Another flag went up, this person added, when it became apparent that the patch installed by Urosevich had failed to fix a problem with the computer clock -- which employees from Diebold and the Georgia Secretary of State’s office had been told the patch was designed specifically to address.

The Secretary of State’s office became aware of this installation during the month after the November 2002 election, as the documents are dated Dec. 3. It's unclear how Cox handled the findings once she was made aware of the patch installation and other technical issues cited in the documents.

Questions raised about race and Diebold terminals

During the period between the election and the faxing of the documents to Diebold by Cox's office on December 3, critics of electronic voting had begun to raise questions about the Georgia race.

Incumbent Democratic Sen. Max Cleland, who was five percentage points ahead of Republican challenger Saxby Chambliss in polls taken only a week before the voting, lost 53 percent to 46 percent. Roy Barnes, the incumbent Democratic Governor, who had been leading challenger Sonny Perdue by a fairly wide margin of eleven points, lost 51 percent to 46 percent.

Cleland could not be reached for comment.

Calls and emails to Premier Election Solutions were not returned.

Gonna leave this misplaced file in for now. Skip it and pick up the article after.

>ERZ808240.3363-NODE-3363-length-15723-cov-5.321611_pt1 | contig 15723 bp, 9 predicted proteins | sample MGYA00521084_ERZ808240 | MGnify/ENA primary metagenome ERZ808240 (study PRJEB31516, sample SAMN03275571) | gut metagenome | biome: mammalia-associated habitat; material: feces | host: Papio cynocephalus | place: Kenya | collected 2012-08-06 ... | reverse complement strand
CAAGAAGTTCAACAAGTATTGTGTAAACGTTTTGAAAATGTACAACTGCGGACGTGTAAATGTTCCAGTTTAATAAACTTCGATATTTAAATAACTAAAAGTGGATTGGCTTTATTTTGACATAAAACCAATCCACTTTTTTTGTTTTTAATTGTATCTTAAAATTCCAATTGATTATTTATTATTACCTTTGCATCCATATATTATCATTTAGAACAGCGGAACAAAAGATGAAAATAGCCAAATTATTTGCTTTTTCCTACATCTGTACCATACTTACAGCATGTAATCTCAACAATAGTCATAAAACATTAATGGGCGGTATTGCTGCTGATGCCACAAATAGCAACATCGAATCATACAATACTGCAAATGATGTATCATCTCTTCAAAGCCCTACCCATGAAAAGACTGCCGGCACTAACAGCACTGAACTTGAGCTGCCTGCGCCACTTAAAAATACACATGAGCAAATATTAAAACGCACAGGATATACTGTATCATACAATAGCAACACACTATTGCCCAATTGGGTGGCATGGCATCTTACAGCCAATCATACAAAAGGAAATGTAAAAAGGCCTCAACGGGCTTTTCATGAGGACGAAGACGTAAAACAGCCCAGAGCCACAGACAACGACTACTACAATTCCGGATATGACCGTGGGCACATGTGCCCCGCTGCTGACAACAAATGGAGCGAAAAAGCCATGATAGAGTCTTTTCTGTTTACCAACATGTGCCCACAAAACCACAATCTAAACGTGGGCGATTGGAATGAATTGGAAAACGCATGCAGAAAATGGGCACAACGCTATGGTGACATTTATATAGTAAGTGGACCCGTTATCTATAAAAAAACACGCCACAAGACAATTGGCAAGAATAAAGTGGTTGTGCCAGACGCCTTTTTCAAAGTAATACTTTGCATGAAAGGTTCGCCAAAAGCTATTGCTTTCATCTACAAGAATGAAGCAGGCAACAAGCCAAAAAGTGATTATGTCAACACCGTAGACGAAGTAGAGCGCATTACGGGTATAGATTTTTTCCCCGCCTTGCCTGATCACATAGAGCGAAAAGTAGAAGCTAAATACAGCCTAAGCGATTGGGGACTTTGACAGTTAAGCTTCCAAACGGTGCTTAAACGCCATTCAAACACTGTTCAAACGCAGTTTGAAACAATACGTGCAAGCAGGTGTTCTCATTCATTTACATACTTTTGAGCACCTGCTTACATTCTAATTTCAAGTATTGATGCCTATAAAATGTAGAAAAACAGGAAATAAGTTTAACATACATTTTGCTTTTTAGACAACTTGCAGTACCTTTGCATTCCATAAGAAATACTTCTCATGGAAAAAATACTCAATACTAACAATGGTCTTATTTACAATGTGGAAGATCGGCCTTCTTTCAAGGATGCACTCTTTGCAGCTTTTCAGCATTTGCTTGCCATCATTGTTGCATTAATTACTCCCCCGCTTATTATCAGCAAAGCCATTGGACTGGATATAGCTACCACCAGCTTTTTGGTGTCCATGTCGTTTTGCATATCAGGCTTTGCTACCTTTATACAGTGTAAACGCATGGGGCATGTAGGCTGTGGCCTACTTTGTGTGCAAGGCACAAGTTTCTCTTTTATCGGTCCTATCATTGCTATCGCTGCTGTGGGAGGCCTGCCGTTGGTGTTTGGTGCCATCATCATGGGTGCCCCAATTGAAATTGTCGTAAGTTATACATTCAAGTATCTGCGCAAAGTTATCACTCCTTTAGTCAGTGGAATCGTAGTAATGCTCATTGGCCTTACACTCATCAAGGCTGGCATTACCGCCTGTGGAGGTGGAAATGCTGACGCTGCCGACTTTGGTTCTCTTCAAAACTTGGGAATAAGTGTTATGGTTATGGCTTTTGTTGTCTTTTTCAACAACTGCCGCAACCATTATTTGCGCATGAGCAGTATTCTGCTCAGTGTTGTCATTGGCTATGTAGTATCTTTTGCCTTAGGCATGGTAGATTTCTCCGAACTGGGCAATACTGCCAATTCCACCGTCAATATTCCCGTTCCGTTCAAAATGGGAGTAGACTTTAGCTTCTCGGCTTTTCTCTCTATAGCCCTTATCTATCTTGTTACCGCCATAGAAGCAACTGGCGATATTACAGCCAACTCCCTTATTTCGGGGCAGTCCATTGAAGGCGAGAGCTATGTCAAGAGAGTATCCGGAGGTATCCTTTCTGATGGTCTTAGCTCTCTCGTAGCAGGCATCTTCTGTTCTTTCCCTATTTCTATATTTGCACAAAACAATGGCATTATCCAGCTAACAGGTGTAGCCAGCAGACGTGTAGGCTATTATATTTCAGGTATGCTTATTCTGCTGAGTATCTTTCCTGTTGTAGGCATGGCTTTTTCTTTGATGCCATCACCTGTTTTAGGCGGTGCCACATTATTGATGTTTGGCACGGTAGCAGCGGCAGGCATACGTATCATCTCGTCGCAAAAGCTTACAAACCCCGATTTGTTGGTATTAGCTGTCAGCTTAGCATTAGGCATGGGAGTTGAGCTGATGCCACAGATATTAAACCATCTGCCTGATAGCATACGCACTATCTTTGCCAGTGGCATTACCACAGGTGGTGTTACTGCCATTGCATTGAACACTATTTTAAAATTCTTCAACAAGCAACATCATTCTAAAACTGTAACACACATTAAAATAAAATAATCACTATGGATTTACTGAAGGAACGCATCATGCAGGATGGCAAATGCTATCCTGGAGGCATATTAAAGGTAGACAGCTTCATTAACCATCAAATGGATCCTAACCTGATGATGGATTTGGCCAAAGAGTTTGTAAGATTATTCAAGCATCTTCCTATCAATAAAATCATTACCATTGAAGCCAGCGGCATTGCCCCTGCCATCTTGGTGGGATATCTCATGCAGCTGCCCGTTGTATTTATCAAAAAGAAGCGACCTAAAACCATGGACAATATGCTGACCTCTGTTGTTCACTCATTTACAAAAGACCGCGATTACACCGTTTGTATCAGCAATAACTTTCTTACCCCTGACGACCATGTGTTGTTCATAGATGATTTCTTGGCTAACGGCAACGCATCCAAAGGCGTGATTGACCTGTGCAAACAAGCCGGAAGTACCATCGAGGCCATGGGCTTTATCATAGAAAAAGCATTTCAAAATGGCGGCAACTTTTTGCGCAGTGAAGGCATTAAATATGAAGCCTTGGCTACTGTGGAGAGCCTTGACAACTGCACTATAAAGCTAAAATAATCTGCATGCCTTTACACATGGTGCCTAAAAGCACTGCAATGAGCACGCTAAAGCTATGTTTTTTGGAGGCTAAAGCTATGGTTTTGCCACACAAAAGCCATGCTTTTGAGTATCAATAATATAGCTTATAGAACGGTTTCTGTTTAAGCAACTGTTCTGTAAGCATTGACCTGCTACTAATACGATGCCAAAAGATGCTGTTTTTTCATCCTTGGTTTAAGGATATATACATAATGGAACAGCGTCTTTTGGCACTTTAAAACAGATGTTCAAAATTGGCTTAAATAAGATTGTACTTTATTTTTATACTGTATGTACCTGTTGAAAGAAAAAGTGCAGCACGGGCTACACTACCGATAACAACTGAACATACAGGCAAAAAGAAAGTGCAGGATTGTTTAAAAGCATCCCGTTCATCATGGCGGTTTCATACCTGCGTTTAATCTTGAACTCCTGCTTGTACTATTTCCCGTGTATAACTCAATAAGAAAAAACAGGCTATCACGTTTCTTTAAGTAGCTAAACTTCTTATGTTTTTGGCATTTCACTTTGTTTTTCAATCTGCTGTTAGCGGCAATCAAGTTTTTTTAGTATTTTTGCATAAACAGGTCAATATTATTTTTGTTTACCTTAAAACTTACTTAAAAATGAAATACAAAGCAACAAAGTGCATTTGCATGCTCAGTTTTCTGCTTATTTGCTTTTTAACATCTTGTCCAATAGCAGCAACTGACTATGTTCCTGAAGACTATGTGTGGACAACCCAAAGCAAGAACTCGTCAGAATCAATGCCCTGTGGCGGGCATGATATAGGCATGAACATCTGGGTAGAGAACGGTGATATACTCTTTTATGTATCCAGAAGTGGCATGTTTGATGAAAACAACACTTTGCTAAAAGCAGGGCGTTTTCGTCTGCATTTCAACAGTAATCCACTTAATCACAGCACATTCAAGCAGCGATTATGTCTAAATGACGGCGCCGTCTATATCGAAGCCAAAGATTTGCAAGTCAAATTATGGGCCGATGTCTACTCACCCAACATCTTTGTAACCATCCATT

According to Georgia Election Law Title 21-2-322.16: “No voting machine shall be adopted or used unless it shall, at the time, satisfy the following requirements. ... It shall, when properly operated, register or record correctly and accurately every vote cast.”

The last-minute patch installation and the lack of official recertification may have rendered the 2002 GA results invalid.

The whistle-blower, who was close to Cox’s office at the time, says he was privy to the discussions surrounding the documents and was concerned by the electoral outcome. That led him to approach Spoonamore and ask him to examine the Diebold patch.

Security issues have plagued Diebold's software and machines. In 2006, researchers from the University of Connecticut demonstrated that the firm's optical scan terminals could be compromised. HBO's "Hacking Democracy," which studied the vulnerability of electronic voting machines -- with a particular focus on Diebold -- found that the terminals were subject to hacking and inaccurate vote totals.

In 2007, Diebold posted the photograph of a key used to open their machines on the company's website. Hackers were able to produce a duplicate key based on the photo.

Larisa Alexandrovna is managing editor of investigative news for Raw Story and regularly reports on intelligence and national security stories. Contact: [email protected].


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Correction: Due to an editing error, Maryland's House of Delegates was omitted from a sentence regarding Diebold's machines being banned in that state. It has been corrected in this edition.